"There are far better pages scattered around out there, but this is the page I wish I'd found to begin with; a linux newbie guide based on a RedHat6 workstation install." That's lifted right off the front page of this week's review site, and I couldn't have said it better myself.There is some good, basic hand-holding information here, stuff that a novice might spend a lot of time either searching for, or asking irritating questions about. Although it is Red Hat specific, those who choose another distribution will still find answers to questions.
"Before You Begin," for instance, throws out a few hints like, "verify that your hardware is compatible," (with a link to Red Hat's hardware compatibility page). Here's another clue: If you're installing Mandrake, SuSE, Debian, or the like, they also have lists of hardware compatibility published on their Web sites.
Another clue: "The documentation can be confusing. Some outdated. Even if not inaccurate there may be newer and easier ways to do things. Choose a well reputed distribution and stick to their documentation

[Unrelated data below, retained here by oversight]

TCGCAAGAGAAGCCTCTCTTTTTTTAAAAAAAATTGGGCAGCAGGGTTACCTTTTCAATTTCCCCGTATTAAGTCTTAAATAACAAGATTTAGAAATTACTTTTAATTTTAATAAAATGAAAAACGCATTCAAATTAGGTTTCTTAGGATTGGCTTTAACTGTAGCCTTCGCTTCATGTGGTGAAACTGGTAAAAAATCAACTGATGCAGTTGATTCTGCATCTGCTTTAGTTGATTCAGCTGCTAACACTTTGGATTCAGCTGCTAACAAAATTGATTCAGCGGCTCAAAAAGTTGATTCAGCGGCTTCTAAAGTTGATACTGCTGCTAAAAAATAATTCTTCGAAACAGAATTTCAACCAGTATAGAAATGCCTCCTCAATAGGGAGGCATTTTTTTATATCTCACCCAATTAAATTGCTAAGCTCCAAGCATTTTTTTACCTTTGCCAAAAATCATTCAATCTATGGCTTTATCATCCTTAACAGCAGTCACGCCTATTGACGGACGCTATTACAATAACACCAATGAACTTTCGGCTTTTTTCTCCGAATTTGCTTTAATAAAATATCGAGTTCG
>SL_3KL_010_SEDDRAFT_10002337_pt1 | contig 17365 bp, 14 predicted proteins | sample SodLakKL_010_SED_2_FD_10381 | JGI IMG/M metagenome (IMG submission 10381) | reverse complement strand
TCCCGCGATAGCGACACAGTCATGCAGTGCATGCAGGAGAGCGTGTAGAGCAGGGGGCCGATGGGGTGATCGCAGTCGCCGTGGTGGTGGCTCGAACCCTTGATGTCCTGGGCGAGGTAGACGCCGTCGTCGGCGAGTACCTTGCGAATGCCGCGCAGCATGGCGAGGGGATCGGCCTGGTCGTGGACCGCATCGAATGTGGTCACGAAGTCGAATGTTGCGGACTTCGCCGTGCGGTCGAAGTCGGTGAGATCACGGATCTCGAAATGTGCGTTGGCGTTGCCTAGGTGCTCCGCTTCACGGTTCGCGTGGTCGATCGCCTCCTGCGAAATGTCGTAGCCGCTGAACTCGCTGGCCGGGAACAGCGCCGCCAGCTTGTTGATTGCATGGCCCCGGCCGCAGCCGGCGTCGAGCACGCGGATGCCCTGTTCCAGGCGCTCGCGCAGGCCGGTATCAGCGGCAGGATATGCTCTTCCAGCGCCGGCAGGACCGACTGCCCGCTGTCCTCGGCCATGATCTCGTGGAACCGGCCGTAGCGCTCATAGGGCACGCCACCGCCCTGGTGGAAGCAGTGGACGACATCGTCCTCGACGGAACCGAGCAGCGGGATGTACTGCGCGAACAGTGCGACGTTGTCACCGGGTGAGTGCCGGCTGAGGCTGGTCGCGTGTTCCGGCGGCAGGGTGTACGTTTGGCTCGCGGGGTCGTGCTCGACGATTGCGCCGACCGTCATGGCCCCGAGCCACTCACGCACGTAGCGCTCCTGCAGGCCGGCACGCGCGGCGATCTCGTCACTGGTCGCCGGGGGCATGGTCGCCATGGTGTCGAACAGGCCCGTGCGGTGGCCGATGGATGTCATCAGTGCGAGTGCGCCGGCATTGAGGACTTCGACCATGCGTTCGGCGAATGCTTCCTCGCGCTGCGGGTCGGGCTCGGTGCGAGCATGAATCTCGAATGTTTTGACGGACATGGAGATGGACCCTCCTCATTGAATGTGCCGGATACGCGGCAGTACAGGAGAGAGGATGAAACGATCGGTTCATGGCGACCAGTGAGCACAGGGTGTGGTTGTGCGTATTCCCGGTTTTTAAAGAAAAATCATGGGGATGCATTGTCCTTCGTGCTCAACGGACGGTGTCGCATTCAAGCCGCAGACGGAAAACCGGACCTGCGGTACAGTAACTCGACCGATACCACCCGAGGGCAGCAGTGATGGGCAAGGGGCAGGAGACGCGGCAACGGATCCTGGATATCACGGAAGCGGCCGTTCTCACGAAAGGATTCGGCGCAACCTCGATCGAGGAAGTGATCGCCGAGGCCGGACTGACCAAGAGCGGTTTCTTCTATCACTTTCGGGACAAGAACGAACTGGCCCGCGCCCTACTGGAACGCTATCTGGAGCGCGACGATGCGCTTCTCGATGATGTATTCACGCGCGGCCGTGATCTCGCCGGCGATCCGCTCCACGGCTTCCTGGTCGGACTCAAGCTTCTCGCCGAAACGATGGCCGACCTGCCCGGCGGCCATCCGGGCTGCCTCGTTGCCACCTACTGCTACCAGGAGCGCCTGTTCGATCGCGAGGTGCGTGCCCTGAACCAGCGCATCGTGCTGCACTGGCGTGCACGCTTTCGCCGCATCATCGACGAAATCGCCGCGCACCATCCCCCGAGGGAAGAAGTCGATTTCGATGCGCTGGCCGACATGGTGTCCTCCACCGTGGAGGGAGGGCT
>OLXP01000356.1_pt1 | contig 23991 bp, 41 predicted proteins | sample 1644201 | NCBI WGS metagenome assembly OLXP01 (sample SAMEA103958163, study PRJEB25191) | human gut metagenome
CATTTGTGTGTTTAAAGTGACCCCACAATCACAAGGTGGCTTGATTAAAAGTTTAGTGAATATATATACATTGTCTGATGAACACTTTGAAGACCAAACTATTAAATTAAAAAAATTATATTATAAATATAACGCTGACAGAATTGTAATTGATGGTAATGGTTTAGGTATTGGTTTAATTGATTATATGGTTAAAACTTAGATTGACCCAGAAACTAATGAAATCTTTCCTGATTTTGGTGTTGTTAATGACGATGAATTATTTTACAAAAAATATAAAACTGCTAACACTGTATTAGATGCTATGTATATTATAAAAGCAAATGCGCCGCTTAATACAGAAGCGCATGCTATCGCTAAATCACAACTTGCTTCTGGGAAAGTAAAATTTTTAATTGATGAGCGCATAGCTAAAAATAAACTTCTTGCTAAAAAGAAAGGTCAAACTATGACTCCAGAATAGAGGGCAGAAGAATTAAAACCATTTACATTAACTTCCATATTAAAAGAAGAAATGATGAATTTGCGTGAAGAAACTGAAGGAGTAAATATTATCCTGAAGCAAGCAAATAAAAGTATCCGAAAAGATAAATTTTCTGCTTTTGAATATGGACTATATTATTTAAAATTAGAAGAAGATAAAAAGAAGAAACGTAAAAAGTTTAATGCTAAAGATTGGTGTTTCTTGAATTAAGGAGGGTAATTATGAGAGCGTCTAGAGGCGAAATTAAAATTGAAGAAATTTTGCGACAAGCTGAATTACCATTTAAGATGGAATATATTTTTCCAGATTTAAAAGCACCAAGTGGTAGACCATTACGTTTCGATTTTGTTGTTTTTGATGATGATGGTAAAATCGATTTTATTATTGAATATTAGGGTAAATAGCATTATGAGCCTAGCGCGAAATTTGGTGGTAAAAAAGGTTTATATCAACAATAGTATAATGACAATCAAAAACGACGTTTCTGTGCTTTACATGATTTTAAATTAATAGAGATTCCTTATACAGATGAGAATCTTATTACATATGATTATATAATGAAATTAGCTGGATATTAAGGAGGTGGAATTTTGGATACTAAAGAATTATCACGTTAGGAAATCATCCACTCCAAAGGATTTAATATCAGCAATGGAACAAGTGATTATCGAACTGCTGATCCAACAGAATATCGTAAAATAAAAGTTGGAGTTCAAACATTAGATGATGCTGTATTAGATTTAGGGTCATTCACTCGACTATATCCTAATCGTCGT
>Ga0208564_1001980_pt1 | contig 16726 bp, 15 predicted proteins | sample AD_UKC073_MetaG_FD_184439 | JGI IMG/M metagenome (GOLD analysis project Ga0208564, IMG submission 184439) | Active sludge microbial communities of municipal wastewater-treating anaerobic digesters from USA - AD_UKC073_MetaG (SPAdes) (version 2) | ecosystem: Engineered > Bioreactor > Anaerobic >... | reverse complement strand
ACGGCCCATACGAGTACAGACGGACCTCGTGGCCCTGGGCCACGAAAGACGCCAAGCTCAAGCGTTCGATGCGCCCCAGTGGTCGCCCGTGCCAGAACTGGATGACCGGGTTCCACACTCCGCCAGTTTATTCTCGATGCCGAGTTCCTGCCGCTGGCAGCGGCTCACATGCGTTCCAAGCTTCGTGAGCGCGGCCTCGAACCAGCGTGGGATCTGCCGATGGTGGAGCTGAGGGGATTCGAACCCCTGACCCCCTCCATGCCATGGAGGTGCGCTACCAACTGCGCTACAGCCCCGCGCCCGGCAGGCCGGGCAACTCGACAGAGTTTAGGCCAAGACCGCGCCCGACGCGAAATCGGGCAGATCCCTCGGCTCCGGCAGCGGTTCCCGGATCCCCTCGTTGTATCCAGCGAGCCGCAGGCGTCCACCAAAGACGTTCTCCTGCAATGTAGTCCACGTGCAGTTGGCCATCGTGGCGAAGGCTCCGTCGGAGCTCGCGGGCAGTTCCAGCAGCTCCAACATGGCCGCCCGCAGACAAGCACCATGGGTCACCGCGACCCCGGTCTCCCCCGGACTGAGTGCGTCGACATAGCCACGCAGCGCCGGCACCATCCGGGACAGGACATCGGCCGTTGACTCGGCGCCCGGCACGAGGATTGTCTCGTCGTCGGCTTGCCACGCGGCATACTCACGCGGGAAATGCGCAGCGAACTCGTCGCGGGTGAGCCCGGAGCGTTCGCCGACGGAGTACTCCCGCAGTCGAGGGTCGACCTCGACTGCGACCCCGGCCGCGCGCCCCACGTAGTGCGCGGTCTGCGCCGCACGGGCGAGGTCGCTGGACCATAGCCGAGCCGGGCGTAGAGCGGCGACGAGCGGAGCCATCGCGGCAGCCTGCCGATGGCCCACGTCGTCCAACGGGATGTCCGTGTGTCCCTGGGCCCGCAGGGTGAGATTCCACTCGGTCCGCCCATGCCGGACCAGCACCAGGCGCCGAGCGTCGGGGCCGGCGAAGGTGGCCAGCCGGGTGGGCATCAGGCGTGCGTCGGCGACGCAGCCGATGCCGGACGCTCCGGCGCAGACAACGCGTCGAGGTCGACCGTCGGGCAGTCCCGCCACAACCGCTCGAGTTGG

before looking elsewhere." This is true, seems simple, but is not so obvious to a newbie.
Here's a good, Red Hat specific hint: "The installation does not check for disk space. If you choose more rpm packages than there's room for, the install simply hangs. If you install a lot of rpm's, you need more space in /usr than the 500
Mb's the Guide mention. I stuffed 700 Mb in /usr in no time." I was surprised by this, and would assume that RedHat has corrected this bug since we're on the 7.2 release.
And this: "Rule of the thumb says the size of your swapdisk(s) should equal your RAM, and not be smaller than 16MB. Earlier versions of Linux didn't accept swap disks bigger than 128MB and making several
swapdisks was a solution. Current Linux'es accept swapdisk over one gig. Note: New Linux kernels version 2.4.* should be given a swap-disk TWICE the amount of your physical RAM."
For future flexibility: Do make /home a separate partition."
Then we move into broader topics like disk naming conventions, being root, users and groups, X configuration, screenshots, and a whole lot more. Like I said, it's a lot of information. And it's all on one simple page -- no fancy graphics, no intricate page navigation, no java script. Easy to search, easy to read, easy to find what you're looking for. It really is everything you wish you knew before you started.
As an extra, added bonus, the author of this page has also created "KVirc Stuff," "Mozilla5 Stuff," "Games," and "Hardware" information pages. Like the Linux page, they're simple, straightfoward, and a pleasure to read. I recommend them.